Georgia Tech to Offer Ph.D. in Neuroscience and Neurotechnology, New Minor

The new interdisciplinary Ph.D. is expected to enroll its first graduate students in Fall 2025. Sciences will also offer a new Minor in Neuroscience, beginning Fall 2024.

May 1, 2024

The University System of Georgia Board of Regents has approved a new Neuroscience and Neurotechnology Ph.D. Program at Georgia Tech.

The interdisciplinary degree is a joint effort across the Colleges of Sciences, Computing, and Engineering. The program expects to enroll its first graduate students in Fall 2025, pending approval by the Southern Association of Colleges and Schools Commission on Colleges.

The Institute Curriculum Committee has also approved a new Minor in Neuroscience, set to become available in the Georgia Tech 2024-2025 Catalog.

B.S. in Neuroscience

The Ph.D. and Minor offerings build on the recently launched Neuro Next Initiative in Research, and the established Undergraduate Program in Neuroscience, respectively.

Approved by the Board of Regents in 2017, the interdisciplinary B.S. in Neuroscience degree in the College of Sciences enrolled more than 400 undergraduate students in 2022, and has been  the fastest growing undergraduate major at Georgia Tech.

The B.S. in Neuroscience is also key to a strong ecosystem of undergraduate neuroscience education across the state, which includes peer programs at Mercer University, Augusta University, Georgia State University, Agnes Scott College, and Emory University.

Ph.D. in Neuroscience and Neurotechnology

The new doctoral degree will provide a path for the rapidly growing pipeline of in-state neuroscience undergraduate students and young alumni — while also welcoming a wider slate of graduate researchers to campus.

The Ph.D. Program’s mission is focused on educating students to advance the field of neuroscience through an interdisciplinary approach, with scientists and engineers of diverse backgrounds — ultimately integrating neuroscience research and technological development to study all levels of nervous system function.

Biological Sciences Professor Lewis A. Wheaton, who chaired the Ph.D. Program Planning Committee, shares that a cohort model will fuse “experimental and quantitative skill development, creating opportunities for students to work in science and engineering labs to promote collaborations, while also fostering a program and community that’s unique to the state and against national peer offerings.”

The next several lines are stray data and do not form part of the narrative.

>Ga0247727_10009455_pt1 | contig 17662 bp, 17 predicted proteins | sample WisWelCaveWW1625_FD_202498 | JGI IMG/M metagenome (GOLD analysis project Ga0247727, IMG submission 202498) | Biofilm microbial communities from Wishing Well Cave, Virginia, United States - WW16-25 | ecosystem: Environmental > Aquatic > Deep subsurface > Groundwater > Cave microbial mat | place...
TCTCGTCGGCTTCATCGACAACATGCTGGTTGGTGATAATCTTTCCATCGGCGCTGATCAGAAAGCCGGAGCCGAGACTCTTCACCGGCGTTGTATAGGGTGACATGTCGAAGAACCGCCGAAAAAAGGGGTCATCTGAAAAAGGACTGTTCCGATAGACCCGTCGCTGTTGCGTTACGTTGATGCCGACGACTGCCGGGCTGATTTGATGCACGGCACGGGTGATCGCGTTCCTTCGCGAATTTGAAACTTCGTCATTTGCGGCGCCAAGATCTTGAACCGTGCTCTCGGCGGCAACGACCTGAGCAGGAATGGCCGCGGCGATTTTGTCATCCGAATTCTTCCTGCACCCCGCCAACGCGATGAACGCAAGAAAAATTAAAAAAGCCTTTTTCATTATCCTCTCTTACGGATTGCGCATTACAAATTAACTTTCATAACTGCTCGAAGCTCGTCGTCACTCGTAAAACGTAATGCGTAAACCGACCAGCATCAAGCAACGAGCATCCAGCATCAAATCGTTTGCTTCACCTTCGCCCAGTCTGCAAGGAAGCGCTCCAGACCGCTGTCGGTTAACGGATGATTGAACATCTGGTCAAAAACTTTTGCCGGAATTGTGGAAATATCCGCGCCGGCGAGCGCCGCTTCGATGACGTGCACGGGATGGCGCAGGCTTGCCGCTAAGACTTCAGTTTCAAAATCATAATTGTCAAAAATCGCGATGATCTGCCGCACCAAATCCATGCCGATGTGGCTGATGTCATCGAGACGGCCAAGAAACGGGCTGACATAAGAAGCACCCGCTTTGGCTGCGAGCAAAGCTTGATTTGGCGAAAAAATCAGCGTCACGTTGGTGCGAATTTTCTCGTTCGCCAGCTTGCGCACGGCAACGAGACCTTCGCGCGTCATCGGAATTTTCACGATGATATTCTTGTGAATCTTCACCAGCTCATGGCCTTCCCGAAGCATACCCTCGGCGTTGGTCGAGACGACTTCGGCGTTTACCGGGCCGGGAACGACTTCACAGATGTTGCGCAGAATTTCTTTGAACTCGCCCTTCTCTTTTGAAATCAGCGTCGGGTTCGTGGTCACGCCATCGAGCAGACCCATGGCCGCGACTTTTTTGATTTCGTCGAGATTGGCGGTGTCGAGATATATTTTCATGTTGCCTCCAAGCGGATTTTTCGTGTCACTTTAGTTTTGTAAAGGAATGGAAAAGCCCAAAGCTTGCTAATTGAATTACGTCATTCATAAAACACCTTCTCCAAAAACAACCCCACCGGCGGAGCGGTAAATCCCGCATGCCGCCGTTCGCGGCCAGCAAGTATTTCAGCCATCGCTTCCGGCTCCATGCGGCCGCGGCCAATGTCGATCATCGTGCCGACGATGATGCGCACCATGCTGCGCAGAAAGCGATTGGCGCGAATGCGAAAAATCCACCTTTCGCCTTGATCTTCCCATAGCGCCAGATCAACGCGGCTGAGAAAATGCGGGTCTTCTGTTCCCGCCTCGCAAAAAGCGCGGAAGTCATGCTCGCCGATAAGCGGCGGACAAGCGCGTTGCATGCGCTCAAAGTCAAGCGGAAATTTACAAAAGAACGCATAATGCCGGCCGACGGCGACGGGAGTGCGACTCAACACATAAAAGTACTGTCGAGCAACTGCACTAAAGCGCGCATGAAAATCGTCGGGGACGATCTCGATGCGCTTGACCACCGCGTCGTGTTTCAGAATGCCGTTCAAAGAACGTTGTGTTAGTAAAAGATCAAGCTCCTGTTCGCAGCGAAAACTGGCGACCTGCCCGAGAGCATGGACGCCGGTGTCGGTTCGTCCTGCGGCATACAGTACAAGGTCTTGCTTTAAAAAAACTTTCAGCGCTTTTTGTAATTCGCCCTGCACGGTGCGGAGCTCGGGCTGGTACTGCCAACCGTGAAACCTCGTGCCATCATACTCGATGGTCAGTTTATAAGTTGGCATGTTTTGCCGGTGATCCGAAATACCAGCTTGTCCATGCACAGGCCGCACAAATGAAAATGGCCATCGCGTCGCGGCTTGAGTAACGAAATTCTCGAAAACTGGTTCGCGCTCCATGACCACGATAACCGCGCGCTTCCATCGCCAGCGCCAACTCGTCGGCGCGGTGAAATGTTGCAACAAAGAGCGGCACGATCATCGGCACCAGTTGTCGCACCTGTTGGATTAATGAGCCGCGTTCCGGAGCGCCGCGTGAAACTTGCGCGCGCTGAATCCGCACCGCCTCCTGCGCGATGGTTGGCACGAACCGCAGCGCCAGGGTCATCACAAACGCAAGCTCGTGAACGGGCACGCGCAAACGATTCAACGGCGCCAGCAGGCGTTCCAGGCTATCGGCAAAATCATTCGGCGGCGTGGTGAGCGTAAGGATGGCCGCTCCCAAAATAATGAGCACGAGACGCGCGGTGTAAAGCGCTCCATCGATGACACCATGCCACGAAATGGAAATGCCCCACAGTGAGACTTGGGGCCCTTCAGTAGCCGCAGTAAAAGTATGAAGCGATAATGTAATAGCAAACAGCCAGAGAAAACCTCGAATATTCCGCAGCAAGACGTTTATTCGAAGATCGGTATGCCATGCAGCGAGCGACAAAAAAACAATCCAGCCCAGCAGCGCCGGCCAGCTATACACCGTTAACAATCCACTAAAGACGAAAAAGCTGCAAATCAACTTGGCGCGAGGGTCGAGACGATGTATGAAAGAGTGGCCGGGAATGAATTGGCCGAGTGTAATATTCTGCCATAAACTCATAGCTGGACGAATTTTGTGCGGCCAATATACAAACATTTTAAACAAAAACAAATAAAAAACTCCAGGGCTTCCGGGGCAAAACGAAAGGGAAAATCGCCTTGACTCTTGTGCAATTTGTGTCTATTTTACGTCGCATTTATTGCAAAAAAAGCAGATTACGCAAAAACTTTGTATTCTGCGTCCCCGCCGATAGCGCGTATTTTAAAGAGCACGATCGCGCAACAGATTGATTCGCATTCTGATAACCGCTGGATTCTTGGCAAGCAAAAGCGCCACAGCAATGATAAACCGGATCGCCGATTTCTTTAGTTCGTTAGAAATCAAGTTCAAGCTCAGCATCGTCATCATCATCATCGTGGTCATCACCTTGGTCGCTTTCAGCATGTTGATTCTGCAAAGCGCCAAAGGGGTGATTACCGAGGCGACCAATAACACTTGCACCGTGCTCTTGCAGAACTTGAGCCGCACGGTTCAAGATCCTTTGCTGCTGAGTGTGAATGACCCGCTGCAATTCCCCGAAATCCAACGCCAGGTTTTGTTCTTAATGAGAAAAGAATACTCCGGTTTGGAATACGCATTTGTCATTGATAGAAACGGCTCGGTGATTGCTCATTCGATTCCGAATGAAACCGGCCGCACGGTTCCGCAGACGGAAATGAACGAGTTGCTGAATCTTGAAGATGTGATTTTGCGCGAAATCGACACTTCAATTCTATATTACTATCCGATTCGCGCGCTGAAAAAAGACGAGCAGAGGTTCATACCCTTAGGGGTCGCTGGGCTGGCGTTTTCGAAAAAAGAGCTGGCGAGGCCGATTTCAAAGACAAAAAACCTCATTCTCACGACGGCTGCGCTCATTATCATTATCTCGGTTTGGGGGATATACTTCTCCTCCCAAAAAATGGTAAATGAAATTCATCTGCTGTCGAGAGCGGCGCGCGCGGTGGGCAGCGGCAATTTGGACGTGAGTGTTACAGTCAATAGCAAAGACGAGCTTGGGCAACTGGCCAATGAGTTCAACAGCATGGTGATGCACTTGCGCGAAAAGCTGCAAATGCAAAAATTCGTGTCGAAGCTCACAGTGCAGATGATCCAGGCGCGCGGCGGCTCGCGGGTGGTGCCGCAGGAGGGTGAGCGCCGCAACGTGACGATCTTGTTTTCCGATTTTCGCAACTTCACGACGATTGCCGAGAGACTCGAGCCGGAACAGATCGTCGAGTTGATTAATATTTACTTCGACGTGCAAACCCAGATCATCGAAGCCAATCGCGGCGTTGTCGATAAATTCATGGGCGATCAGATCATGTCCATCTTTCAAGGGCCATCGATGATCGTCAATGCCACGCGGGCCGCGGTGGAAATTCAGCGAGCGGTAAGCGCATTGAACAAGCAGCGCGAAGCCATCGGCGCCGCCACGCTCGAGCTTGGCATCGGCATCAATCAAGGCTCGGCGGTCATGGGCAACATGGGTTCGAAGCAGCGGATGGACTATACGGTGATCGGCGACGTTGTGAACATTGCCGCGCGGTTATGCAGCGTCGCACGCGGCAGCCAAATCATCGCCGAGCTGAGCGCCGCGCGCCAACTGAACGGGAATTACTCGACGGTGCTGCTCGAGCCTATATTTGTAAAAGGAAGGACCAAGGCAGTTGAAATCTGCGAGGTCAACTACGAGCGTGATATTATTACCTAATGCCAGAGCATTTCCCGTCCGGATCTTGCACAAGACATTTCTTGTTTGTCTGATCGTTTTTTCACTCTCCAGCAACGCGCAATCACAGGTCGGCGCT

Expanding innovation — and impact

Wheaton explains that the new Ph.D. aims to equip graduates for a wide range of employment opportunities and growing specializations, including computational neuroscience, neurorehabilitation, cultural and social neuroscience, neuroimaging, cognitive and behavioral neuroscience, developmental neuroscience, and neurolinguistics.

The new degree will also help meet the country’s growing demand for a neuro-centric workforce. According to the U.S. Bureau of Labor Statistics, job growth for medical scientists (including neuroscientists) tracked around 13% between 2012 and 2022, faster than the average for all tracked occupations.

Wheaton, who also serves as director of the Cognitive Motor Control Lab and director of the Center for Promoting Inclusion and Equity in the Sciences (C-PIES) at Georgia Tech, adds that the program will equip neuroscientists to conduct research that can significantly improve lives.

Seeking students

The Planning Committee anticipates a tentative February 1, 2025 application deadline for Fall 2025 enrollments — and encourages students with the following interests to learn more and apply in the coming school year:

  • Developing deeper quantitative, computing and/or engineering skills to make scientific discoveries that support innovations in neuroscience
  • A clear, comprehensive understanding of the nervous system at all scales from molecular to systems
  • Understanding how to use and innovate new tools and approaches to investigate the nervous system at all levels
  • Becoming uniquely qualified to translate knowledge across neuroscience and related disciplines to create new knowledge in their professional pursuits

Director search

The participating Colleges will soon conduct a search for a program director, engaging a tenured member of the Georgia Tech faculty to serve as the new program’s administrator. A graduate program committee composed of five faculty members and mentors across the Colleges of Sciences, Computing, and Engineering, will also be created.


During their April 2024 meeting, Regents also announced budget approvals and tuition changes for Georgia's 26 member institutions.

The Ph.D. Program Planning Committee included the following faculty:

  • Lewis Wheaton (Committee Chair, Biological Sciences)
  • Constantine Dovrolis (Computer Science)
  • Christopher Rozell (Electrical and Computer Engineering)
  • Eric Schumacher (Psychology)
  • Garrett Stanley (Biomedical Engineering)
  • David Collard (College of Sciences Office of the Dean)


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